Getting the Most Out of Every Holiday Season
With the holiday of giving just around the corner, it’s important for your children to understand just what the holidays mean. Your children should understand that the holiday is more than the gifts, the food, and the showiness. The holiday and what it should encompass means so much more. What do you want your children to know about the holiday? What do you want them to think is important? How do you want to celebrate with your family now and in the future? All of these are important questions to consider as the holiday gets closer. Here’s some important steps to take to make sure your family gets the most out of every holiday season.
Create family traditions. Family is a huge part of what makes the holidays so special. Teach your children the family traditions that you celebrated as a child so that they can continue the tradition as they get older. Children will appreciate these traditions and see how they create memories and connections with family. As the years go on, don’t be afraid to create new family traditions. If there is a certain tradition that your children are interested in starting, allow them to do so. They need to know that change is okay and that their ideas are appreciated.
Teach the importance of giving. While the holidays are supposed to be a time of joy and giving, it sometimes can turn into something different. Sometimes all of the gifts, material items, and holiday parties can take over the true meaning of the holidays. Make sure you teach your children the importance of giving and helping others who are in need. You can teach this by getting your whole family involved in a charity or an organization’s event. Volunteer at a soup kitchen or a community holiday dinner. Donate toys to a charity during the holidays. Do whatever you can to make your children aware that there are others who are not as fortunate as they are, and teach them to truly appreciate what they have.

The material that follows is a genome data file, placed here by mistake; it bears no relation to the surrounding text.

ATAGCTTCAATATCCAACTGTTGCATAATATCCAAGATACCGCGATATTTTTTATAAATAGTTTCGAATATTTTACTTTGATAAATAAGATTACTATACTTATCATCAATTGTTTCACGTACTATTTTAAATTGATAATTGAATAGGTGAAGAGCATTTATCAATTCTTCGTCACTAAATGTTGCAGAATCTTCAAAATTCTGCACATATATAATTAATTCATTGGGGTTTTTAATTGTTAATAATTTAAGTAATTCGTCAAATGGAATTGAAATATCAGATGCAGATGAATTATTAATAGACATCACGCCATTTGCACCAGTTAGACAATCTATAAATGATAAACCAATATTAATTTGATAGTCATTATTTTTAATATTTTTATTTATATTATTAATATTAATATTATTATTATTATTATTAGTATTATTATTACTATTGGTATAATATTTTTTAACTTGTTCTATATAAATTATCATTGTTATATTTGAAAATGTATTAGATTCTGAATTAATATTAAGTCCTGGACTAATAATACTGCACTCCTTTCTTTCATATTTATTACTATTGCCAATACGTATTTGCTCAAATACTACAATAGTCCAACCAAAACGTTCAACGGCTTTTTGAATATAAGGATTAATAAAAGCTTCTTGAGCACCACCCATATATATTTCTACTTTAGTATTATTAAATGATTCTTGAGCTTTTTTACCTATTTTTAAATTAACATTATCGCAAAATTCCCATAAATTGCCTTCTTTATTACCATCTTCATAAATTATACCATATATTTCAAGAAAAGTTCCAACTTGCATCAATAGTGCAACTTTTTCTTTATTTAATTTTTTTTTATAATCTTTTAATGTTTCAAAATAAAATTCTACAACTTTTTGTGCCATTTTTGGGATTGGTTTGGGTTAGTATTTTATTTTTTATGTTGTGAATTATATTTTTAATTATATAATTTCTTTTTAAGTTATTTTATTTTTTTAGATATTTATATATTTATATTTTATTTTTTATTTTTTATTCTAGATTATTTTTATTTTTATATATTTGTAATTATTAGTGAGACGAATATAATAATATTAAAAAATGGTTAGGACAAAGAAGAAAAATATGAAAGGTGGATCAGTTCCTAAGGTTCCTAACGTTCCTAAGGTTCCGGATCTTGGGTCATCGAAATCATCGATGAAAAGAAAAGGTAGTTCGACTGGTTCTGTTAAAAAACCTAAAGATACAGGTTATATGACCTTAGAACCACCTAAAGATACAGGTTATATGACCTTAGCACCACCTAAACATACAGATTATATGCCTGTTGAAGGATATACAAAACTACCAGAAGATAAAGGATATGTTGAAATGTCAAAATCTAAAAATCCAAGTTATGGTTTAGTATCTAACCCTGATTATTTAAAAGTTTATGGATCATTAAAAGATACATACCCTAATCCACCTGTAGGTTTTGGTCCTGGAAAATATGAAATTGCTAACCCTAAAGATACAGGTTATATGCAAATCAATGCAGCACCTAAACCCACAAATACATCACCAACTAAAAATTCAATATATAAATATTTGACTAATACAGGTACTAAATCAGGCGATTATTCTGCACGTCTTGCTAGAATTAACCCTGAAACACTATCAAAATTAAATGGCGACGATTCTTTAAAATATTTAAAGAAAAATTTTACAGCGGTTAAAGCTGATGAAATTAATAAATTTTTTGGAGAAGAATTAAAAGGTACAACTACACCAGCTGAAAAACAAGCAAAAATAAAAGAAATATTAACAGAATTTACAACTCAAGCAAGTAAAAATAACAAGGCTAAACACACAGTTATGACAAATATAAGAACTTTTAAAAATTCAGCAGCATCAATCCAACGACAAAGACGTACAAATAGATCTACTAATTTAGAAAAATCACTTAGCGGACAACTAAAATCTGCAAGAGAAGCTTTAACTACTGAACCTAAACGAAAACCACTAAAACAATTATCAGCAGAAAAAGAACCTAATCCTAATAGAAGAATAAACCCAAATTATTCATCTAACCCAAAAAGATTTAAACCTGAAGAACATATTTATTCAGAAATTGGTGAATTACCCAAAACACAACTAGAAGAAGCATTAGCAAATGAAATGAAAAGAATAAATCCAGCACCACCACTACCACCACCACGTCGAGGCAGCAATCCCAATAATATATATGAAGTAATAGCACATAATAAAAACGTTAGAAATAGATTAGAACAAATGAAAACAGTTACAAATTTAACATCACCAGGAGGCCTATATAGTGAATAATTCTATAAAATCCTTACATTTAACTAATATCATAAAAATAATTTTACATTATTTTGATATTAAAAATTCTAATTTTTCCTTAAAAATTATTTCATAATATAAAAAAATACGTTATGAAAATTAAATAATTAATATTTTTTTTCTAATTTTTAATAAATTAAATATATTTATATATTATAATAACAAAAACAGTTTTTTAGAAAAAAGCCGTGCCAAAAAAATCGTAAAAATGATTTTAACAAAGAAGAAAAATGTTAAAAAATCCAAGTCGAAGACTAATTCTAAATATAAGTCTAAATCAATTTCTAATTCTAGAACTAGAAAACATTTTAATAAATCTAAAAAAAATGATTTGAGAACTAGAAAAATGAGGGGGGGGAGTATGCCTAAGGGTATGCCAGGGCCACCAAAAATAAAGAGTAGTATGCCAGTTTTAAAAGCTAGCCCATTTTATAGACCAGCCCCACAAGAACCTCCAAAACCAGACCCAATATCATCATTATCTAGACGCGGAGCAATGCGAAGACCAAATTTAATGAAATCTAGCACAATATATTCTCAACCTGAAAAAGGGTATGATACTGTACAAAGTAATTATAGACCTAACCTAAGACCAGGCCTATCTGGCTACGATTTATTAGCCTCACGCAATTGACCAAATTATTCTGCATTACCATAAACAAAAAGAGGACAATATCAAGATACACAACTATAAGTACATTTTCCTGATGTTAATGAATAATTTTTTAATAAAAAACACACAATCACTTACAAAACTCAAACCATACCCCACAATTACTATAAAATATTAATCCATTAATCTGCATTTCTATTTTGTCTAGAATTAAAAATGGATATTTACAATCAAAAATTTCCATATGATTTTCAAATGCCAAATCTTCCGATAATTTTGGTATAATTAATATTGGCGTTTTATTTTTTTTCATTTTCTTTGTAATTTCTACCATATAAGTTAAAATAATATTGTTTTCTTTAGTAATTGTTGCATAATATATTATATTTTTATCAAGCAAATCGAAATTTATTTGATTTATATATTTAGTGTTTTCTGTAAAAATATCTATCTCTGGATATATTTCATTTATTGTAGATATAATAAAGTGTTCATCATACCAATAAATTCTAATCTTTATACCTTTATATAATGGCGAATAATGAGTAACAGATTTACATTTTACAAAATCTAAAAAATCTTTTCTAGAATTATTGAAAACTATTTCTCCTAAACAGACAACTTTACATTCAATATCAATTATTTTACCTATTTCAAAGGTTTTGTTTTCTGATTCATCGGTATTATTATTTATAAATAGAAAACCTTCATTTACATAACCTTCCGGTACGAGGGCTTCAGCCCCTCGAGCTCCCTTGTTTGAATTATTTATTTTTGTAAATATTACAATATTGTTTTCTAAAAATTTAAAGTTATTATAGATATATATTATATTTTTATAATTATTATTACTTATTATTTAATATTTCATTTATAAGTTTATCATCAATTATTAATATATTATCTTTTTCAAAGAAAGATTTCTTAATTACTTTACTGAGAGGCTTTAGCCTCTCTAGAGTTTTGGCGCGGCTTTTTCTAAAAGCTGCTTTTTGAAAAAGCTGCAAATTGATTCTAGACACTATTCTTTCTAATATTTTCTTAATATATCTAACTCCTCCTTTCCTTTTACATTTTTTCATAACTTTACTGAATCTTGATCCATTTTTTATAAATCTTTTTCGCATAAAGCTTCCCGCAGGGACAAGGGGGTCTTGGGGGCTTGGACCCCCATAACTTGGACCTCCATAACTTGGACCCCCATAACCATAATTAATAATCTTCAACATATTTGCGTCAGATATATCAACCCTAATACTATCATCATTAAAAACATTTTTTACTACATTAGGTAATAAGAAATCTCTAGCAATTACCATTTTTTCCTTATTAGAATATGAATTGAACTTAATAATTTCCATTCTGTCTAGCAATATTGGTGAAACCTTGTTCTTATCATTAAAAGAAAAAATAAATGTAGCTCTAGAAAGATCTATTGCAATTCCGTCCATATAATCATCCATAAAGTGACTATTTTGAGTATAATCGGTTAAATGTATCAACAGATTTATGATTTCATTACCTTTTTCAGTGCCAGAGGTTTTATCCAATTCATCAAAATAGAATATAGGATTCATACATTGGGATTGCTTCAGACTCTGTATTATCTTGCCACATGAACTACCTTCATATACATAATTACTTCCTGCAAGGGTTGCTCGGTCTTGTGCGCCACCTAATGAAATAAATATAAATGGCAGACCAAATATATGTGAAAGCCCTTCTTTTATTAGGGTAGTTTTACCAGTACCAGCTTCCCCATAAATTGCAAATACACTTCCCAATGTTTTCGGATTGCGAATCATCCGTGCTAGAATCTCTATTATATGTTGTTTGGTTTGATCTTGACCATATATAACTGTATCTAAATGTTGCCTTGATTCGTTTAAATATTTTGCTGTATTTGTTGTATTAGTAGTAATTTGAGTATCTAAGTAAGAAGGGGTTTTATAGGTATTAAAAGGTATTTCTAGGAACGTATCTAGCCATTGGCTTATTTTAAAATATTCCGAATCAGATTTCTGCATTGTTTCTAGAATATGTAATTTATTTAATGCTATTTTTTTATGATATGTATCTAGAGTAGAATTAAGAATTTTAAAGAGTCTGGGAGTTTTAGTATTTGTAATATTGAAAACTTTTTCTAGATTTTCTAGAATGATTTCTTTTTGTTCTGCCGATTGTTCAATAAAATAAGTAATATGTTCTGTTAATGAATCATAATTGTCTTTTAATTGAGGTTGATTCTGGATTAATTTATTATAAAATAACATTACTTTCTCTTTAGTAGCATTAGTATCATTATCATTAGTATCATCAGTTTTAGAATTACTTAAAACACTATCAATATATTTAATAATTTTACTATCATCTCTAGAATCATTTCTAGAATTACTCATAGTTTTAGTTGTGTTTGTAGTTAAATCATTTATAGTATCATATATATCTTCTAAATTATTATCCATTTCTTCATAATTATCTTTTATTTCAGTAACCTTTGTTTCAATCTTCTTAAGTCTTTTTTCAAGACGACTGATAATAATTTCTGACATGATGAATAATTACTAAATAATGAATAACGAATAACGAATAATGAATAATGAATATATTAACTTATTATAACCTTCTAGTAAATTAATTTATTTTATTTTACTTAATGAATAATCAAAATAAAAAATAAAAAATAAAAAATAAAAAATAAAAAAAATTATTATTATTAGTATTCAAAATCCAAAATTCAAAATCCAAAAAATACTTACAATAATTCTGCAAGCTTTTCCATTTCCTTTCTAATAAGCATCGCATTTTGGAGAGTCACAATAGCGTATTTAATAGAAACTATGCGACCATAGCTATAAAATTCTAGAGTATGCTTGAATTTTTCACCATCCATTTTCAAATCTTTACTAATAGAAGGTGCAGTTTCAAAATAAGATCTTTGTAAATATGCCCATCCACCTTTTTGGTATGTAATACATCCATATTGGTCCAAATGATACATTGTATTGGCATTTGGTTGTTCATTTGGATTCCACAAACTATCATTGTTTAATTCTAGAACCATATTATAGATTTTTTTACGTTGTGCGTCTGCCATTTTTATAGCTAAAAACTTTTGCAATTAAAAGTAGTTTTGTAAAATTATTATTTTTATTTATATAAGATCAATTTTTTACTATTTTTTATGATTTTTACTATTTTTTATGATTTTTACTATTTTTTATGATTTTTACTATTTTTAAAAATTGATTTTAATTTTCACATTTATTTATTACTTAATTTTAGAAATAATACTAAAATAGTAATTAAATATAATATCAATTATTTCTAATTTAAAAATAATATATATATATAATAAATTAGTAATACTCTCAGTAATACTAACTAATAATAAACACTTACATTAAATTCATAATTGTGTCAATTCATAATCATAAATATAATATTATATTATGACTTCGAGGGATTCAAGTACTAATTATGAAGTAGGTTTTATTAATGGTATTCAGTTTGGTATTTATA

Teach the importance of the holiday. Make sure your children understand the holiday; whichever holiday you celebrate. They need to understand the story behind the holiday; why did the holiday come to be what it is. It’s also important to let your children hear what the holiday means to others. It can be fun to share stories during the holidays amongst family members. What do aunts, uncles, and grandmas remember about the holidays when they were children? How did they celebrate, and why is the holiday important to them? Always allow your children to see that even though others celebrate the same holiday, there are other perspectives, opinions, and experiences.
Accept the way others celebrate. Make children aware that people celebrate different holidays like Christmas, Hanukkah, and Kwanzaa. Each has their own way of celebrating and their own unique traditions, and this is okay. The main lesson to teach here is acceptance. Everyone has their own traditions and no tradition is better than another.
Give gifts with meaning. As mentioned above, sometimes the holiday season becomes all about material items. Some kids’ christmas lists get longer and longer each year, and that’s what the holiday starts to become about. Rather than giving gifts and toys that have no meaning, give some gifts that actually have a deeper meaning. Teach your children that gifts don’t have to be bought in a store. Take the time before the holidays and make homemade gifts with your children like photo albums, scrapbooks, artwork, or videos. You can also teach children to give more of an “experience” gift. This gift would be giving someone time with you or giving someone something you will do for them like cook dinner, wash their car, or take them to a movie. These gifts can end up being a lot more meaningful than the material gifts.
Be a good holiday role model. To some, the holidays have become less cheery and bright, and more stressful and chaotic. Be a good role model for your child and show them that the holiday is not about the crazy shopping sprees and the stressful preparation for holiday parties. The holidays are about enjoying the company of family and friends and participating in the spirit of giving.
When your children get older and look back on holidays with their family, what do you want them to remember? A house of stress and chaos or a house of happiness and fun. Make sure you teach your children the things that you believe are important about the holiday, while also showing acceptance of the holiday traditions of others.